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Monday, 10 December, 2018

Woods confident of case after issuing writ over loss of licence

Sha Tin: Woods enjoyed success at the main racecourse stables
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Former Newmarket trainer Sean Woods, who last month launched a legal action against the Hong Kong Jockey Club, has outlined to the Racing Post the reasons why he has taken the measure and insists he has a strong chance of being successful.

Woods, who rode over jumps in Britain in the 1980s, moved to Hong Kong to train in 2002 and saddled 279 winners and won nearly HK$239 million (£23.7m/€27.9m) in prize-money.

However, he did not have his licence renewed in 2016 after failing to meet the HKJC's criteria of seasonal winners for the third time.

Woods, along with David Ferraris, Michael Chang and Andreas Schultz, who also lost his licence, moved to the club's Olympic Stables after the 2008 Beijing games, but it was not a success.

The trainer, who plans to relaunch his career in Newmarket next year, argues the switch put him and the other three trainers at a disadvantage from their counterparts at the main racecourse stables at Sha Tin as their new base was inferior, resulting in their dip in form.

Sean Woods: planning to resume career in Britain

 

Woods claims the HKJC breached contract by failing to provide up-to-scratch facilities - notably an equine pool, a tunnel to the track and access to raceday stables, which he says were promised - while building work close to the Olympic Stables had a detrimental effect on the condition of his horses.

He also claims he did not receive a fair hearing and procedure was not followed when he lost his licence, and during the appeal.

Woods said: "We're extremely confident about what they have to answer, but the most important thing is the misrepresentation because we wouldn't have moved to the Olympic Stables for love nor money, and it had a big adverse effect on all four of us trainers.

"All four of us asked to move back to the main stables after a few years and it was something that was ongoing on a daily basis; it wasn't something they weren't aware of and couldn't readdress. It's a very strong case. Four trainers don't suddenly become useless.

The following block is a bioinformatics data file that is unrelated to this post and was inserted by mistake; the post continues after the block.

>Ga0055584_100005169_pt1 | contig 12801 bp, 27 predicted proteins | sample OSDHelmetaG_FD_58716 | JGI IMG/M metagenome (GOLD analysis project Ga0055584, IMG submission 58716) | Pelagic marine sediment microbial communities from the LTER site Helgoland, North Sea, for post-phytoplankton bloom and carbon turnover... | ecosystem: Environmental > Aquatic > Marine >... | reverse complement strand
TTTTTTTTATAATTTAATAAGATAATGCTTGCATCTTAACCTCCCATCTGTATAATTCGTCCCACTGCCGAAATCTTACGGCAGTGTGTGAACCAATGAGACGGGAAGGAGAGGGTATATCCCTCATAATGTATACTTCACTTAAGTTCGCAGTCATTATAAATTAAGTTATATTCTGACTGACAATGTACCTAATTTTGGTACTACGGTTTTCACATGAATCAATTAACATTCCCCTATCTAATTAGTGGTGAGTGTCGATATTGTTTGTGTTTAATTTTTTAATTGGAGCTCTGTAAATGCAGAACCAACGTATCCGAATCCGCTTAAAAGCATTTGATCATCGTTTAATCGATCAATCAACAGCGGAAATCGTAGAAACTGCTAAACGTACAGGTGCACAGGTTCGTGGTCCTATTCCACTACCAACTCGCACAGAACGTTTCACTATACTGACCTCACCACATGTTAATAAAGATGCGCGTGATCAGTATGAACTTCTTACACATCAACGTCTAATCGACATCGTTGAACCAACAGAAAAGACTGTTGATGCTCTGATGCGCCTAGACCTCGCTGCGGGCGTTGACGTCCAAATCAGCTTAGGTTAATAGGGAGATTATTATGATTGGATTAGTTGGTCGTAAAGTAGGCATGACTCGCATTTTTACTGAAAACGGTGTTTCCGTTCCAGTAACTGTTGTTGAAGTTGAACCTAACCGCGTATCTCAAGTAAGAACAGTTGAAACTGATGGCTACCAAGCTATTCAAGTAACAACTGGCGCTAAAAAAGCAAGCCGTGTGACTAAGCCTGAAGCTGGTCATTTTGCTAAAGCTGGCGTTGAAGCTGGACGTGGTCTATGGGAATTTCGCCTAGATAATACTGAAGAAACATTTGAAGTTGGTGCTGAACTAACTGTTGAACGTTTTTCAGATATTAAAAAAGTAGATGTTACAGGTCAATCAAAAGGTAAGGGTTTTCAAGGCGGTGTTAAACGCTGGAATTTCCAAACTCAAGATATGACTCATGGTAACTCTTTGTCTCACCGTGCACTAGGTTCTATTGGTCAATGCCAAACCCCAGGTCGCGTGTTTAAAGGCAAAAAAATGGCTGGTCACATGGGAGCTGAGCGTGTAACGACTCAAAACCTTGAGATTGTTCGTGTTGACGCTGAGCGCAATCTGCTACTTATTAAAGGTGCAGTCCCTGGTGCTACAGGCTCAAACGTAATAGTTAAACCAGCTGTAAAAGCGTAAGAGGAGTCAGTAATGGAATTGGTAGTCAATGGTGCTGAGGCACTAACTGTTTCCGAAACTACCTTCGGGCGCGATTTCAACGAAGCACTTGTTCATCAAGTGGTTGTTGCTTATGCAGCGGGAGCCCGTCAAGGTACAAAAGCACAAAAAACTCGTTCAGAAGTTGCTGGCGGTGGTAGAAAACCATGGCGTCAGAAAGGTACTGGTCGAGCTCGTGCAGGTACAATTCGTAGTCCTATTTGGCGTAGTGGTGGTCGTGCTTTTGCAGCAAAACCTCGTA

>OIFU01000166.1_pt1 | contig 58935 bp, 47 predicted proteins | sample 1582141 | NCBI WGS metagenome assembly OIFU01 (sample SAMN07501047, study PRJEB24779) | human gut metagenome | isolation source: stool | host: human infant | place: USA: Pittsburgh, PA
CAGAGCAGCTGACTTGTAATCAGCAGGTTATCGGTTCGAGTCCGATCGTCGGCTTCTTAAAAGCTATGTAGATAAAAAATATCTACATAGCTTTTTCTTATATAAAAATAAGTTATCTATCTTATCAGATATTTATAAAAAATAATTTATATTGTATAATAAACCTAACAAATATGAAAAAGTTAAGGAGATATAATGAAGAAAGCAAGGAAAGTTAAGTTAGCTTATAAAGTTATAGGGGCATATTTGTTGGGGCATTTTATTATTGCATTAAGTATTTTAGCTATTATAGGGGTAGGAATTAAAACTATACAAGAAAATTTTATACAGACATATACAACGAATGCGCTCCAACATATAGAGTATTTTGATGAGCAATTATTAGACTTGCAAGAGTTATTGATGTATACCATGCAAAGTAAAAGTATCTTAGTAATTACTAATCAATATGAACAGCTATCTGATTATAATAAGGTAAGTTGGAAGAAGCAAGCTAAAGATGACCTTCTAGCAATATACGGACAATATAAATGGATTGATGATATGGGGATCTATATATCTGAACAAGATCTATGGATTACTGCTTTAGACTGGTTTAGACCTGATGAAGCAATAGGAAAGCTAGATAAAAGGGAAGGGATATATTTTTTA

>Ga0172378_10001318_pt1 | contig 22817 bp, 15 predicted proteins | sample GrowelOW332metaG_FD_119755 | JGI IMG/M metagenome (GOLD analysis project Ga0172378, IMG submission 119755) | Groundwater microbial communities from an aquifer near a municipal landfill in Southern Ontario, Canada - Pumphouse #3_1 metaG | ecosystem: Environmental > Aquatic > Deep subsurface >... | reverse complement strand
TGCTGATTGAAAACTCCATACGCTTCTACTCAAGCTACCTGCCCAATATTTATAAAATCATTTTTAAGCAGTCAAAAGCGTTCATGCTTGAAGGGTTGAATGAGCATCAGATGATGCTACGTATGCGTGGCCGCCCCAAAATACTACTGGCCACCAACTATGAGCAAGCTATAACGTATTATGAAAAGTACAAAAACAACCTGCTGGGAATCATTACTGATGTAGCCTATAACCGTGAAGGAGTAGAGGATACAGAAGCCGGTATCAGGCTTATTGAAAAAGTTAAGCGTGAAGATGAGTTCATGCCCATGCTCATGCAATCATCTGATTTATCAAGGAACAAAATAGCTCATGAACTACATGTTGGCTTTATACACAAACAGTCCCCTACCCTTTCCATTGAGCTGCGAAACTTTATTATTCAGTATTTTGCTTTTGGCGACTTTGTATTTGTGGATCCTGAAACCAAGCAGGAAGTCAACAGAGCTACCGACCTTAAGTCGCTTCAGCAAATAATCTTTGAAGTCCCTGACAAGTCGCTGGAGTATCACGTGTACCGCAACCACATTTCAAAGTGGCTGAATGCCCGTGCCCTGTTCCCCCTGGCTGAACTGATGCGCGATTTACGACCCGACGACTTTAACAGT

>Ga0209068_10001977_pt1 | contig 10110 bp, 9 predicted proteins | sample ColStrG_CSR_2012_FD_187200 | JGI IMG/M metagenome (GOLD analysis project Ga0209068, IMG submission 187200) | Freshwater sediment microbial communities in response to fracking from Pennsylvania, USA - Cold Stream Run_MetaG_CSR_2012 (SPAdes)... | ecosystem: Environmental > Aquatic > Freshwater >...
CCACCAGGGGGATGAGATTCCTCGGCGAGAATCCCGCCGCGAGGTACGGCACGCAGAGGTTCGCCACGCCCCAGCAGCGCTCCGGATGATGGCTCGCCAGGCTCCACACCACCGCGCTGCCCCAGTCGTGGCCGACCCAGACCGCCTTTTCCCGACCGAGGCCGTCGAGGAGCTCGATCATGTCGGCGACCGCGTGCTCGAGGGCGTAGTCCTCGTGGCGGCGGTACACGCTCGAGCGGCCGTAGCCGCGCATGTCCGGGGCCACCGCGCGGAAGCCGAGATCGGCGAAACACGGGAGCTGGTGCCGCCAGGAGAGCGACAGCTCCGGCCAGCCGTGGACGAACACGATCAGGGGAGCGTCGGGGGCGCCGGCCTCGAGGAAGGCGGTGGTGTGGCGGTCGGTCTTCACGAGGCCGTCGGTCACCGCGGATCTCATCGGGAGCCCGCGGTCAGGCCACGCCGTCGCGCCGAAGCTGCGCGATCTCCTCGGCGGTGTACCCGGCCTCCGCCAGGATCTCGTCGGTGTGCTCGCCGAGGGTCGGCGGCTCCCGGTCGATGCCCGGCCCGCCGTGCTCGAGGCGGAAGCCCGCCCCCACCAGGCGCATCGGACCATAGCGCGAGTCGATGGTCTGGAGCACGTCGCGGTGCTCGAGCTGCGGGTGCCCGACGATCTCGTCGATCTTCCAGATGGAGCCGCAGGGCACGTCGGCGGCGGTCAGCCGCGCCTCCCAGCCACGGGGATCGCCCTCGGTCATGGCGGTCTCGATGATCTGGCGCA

"They were beautiful stables and there was nothing wrong with them apart from not being serviced like the ones on the other side, which they promised they'd do, only to find they started building a sports institute 50 yards from us, so the horses had pile-driving for two and a half years. They stood there and shook - cups of tea would fall off the table it was so bad."

He continued: "You imagine the disadvantage we had where we had to put a horse on a box 50 minutes before a race, travel ten minutes so his adrenalin is pumping in 40C heat. Then put him straight back on the box after the race and take him back to our stables. The opposition would walk out of an air-conditioned unit, race, be washed down and walk back within five minutes of the race.

"Not only did we have a disadvantage going into the race, we had a bigger disadvantage coming out of the race. It was a constant decline, but we can stand up and fight our corner very strongly."

Measures were taken this season to improve Olympic Stables, which the 51-year-old Woods believes explain the upturn in fortunes of Ferraris, who saddled 16 winners last season but is already up to 28 for the 2016-17 campaign.

"You can see the results of David Ferraris, who was struggling to meet the criteria of winners, but this year is having a great season with the new pool and racing stables being given back," he added. "They've done everything we've been fighting for for the last five or six years, so the evidence is there.

"I'm going backwards and forwards from Newmarket to Hong Kong. I'll look to re-establish myself in the training ranks in Newmarket next year, but I needed a whole year to get this done and dusted, and it's affected me greatly."

Woods, who won the Royal Lodge with the Frankie Dettori-ridden Atlantis Prince in 2000, stressed any comeback would need to be at a suitable yard, with the right staff and support from owners.

He said: "We were under a lot of strain and stress, but I had 15 good years in Hong Kong regardless of what's happened in the last six or so. I enjoyed every minute, all the winners and more than HK$200 million in prize-money; it wasn't a failure. I'm not destitute, but this is something I want to draw a line under."

The Hong Kong Jockey Club, which received the writ on behalf of Woods last week, remains tight-lipped. A spokesman said: "The Club does not comment on ongoing litigation."
Four trainers don't suddenly become useless

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